Findings

The findings consist in the creation of a methodology proposed for market value and in particular for mortgage lending determination, as the model may have the capability to reach prudent opinion of value in all the real estate market phase.

Research limitations/implications

Research limitation consists mainly in a limited number of sample of time series of rent and in the forecast of more than a cap rate or yield rate even if it is quite commonly accepted the cyclical nature of the real estate market.

Practical implications

The implication of the proposed methodology is a modified approach to direct capitalization finding more flexible approaches to appraise income producing properties sensitive to the upturn and downturn of the real estate market.

Social implications

The model proposed can be considered useful for the valuation process of those property affected by the property market cycle, both in the mortgage lending and market value determination.

Originality/value

These methodologies try to integrate in the appraisal process the role of property market cycles. Cyclical capitalization modelling includes in the traditional dividend discount model more than one g-factor to plot property market cycle dealing with the future in a different way. It must be stressed the countercyclical nature of the cyclical capitalization that may be helpful in the determination of mortgage lending value. This is a very important characteristic of such models.

Details

Journal of European Real Estate Research, vol. 10 no. 2
Type: Research Article
ISSN: 1753-9269

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Article
Publication date: 3 April 2017

Steven Laposa and Andrew Mueller

The purpose of this paper is twofold: the authors initially survey a sample of literature published after the Great Recession that address macroeconomic and commercial real

Abstract

Purpose

The purpose of this paper is twofold: the authors initially survey a sample of literature published after the Great Recession that address macroeconomic and commercial real estate forecasting methods related to the Great Recession and compare significant lessons learned, or lack thereof. The authors then seek to identify new models to improve the predictability of commercial real estate early warning signals regarding cyclical turning points which result in negative appreciation rates.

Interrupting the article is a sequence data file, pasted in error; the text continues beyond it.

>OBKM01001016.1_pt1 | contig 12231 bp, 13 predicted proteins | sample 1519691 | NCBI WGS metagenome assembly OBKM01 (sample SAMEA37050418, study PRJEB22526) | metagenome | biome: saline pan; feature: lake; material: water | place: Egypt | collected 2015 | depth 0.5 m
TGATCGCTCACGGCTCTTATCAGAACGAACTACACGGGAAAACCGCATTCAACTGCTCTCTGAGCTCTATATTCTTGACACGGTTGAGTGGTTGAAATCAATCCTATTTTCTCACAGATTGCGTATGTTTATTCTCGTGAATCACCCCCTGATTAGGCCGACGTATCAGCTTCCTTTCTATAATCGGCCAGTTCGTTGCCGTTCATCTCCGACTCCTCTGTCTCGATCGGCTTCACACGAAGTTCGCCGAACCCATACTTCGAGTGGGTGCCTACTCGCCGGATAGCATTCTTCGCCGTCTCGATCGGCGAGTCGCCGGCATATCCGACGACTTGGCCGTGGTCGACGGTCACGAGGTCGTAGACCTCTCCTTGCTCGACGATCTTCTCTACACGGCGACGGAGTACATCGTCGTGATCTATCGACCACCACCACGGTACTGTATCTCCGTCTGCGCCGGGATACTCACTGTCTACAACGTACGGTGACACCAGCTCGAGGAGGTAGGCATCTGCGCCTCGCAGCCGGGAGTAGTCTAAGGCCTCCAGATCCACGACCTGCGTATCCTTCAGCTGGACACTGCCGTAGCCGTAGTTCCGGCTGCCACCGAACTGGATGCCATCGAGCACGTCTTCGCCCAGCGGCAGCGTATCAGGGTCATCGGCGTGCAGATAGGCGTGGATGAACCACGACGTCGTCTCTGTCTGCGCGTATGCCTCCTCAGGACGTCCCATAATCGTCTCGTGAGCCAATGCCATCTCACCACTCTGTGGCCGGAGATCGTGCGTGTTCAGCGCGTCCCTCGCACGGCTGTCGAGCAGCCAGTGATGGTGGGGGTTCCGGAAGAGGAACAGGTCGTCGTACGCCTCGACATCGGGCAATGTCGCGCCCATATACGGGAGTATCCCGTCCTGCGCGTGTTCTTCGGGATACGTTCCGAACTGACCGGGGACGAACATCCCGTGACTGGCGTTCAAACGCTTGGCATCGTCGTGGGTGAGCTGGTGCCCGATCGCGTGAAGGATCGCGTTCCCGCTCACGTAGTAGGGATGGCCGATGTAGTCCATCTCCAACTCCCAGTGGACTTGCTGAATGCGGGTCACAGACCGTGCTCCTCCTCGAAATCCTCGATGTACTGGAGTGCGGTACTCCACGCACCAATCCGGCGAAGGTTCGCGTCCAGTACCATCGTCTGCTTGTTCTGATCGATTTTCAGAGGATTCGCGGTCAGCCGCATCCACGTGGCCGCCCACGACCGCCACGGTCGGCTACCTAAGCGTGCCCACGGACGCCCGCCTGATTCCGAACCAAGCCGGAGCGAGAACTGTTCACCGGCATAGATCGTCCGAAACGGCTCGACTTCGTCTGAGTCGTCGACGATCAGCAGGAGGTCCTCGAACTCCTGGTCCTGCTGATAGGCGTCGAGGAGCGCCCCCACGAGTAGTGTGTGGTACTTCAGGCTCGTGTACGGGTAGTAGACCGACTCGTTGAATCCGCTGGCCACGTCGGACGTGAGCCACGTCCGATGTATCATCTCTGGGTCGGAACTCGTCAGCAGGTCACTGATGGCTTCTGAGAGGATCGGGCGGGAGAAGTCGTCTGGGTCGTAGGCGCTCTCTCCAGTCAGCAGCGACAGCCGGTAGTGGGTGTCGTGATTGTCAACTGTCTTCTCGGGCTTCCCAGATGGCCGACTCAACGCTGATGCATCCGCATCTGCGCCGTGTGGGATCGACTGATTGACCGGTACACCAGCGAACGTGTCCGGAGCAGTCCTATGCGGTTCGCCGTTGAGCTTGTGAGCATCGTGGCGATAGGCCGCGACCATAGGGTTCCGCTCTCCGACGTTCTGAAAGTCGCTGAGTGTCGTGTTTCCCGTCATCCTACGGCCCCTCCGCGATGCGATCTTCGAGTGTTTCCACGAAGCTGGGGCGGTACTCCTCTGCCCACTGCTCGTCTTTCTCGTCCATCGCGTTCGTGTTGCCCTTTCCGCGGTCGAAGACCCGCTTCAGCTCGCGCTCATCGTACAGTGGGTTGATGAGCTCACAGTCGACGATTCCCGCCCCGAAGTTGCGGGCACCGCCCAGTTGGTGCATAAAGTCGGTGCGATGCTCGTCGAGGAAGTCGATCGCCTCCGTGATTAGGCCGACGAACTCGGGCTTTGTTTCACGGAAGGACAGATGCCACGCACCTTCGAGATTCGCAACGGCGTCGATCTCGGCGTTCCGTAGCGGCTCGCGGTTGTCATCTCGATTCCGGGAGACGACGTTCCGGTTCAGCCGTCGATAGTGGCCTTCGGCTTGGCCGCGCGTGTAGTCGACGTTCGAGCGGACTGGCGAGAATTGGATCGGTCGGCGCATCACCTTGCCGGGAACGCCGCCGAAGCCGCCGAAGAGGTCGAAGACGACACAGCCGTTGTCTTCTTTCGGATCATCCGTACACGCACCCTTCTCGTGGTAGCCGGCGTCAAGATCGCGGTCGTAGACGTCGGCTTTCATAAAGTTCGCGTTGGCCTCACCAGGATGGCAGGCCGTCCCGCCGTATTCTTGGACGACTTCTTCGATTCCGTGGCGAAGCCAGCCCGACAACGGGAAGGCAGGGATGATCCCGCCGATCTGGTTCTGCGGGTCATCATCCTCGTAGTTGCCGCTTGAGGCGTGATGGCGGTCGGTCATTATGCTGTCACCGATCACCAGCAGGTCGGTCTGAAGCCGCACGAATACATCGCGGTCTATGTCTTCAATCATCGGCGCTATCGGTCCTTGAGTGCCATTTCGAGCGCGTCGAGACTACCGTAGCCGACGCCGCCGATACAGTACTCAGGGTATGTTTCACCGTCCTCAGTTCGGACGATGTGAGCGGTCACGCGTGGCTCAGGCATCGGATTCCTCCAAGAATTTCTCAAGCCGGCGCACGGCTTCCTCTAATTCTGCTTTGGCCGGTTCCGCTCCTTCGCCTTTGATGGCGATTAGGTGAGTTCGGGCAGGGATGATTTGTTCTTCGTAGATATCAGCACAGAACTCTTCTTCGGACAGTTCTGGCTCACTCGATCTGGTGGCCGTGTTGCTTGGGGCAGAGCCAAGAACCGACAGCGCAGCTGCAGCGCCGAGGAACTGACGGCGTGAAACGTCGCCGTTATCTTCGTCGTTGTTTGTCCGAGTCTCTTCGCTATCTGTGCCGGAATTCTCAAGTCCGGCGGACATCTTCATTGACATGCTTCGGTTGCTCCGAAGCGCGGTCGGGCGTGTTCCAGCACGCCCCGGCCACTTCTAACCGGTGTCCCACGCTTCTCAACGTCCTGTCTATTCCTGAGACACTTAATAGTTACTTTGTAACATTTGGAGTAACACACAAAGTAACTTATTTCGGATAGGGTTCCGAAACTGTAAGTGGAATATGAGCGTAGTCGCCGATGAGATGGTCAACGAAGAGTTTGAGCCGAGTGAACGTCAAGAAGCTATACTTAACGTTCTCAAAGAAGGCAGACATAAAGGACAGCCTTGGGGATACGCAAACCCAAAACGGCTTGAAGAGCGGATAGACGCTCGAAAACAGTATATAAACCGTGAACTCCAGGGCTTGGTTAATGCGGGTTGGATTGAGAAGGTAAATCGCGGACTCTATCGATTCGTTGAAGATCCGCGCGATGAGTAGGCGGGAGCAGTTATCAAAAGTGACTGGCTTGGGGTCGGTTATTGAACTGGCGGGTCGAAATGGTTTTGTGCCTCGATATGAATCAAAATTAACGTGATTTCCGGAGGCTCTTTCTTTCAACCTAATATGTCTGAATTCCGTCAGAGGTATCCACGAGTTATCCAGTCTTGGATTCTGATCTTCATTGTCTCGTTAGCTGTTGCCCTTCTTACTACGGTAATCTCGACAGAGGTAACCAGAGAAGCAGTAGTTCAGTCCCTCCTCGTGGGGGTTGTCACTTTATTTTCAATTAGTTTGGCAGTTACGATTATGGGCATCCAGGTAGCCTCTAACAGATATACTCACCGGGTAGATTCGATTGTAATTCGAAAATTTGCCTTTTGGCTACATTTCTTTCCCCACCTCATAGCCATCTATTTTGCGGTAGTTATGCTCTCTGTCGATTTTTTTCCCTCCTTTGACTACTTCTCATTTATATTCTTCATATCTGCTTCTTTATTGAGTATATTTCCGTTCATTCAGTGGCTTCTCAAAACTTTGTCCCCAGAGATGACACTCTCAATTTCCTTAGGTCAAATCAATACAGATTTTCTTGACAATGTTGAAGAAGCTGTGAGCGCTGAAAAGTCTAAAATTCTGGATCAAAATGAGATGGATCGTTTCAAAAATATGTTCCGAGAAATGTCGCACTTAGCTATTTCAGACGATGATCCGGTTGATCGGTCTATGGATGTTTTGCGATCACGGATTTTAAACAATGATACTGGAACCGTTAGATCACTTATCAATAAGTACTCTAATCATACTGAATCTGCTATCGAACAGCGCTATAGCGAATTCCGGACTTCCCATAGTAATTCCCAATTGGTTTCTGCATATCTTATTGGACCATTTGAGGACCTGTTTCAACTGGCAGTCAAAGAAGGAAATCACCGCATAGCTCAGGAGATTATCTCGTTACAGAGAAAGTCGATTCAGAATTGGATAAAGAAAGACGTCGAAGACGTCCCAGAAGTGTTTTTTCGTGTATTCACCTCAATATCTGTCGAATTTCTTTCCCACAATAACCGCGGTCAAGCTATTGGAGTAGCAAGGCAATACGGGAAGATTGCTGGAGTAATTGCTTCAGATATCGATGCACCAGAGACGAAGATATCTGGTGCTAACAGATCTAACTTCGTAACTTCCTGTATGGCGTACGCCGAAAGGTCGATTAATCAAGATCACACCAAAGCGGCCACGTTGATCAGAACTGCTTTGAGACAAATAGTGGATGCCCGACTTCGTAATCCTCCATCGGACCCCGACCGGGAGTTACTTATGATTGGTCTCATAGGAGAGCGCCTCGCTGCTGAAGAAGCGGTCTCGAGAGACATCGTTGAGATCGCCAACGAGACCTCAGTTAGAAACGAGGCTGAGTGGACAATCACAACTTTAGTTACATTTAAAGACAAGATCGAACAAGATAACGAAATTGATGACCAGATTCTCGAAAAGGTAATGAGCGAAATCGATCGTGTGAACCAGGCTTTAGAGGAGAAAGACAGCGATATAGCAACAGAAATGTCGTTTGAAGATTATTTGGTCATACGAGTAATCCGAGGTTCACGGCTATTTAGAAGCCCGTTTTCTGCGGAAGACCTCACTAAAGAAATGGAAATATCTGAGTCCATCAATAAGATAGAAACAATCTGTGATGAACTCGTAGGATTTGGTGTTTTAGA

Design/methodology/approach

The authors develop a probit model to estimate quarterly probabilities of negative office appreciation returns using an alternative methodology to Tsolaco et al. (2014). The authors’ alternative method incorporates generally publicly available macroeconomic and real estate variables such as gross domestic product, office-related employment sectors, cap rate spreads, and commercial mortgage flow of funds into a probit model in order to estimate the probability of future quarterly negative office appreciation rates.

Findings

The authors’ models demonstrate the predictive power of macroeconomic variables typically associated with office demand. The probit model specification shows probabilities of negative office appreciations rates greater than 50 percent either as the quarterly office returns become negative, or in some cases several quarters before office returns become negative, for both the Great Recession and the recession occurring in the early 1990s. The models fail to show probabilities greater than 50 percent of negative office returns until after they occur for the recession in 2001. While this indicates need for further improvement in early warning models, the models do predict the more severe periods of negative office returns in advance, indicating the findings useful to real estate investors to monitor the changes in economic and real estate data identified as statistically significant in the results.

Practical implications

The Great Recession is a unique laboratory of significant contractions, recessions, and recoveries that challenge pre-recessionary real estate cycle models. The models provide guidance on which historical economic indicators are important to track, and gives a framework with which to calculate the probability that office prices are likely to decline. Because the models use macroeconomic indicators that are publicly available from at least one quarter in the past, the models or variations of them may provide real estate professionals with some indication of an impending decrease in office prices, even if that indication comes only one quarter in advance. Armed with this information, property owners, investors, and brokers can make more informed decisions on whether to buy or sell, and how sensitive their real estate transactions may be to timing.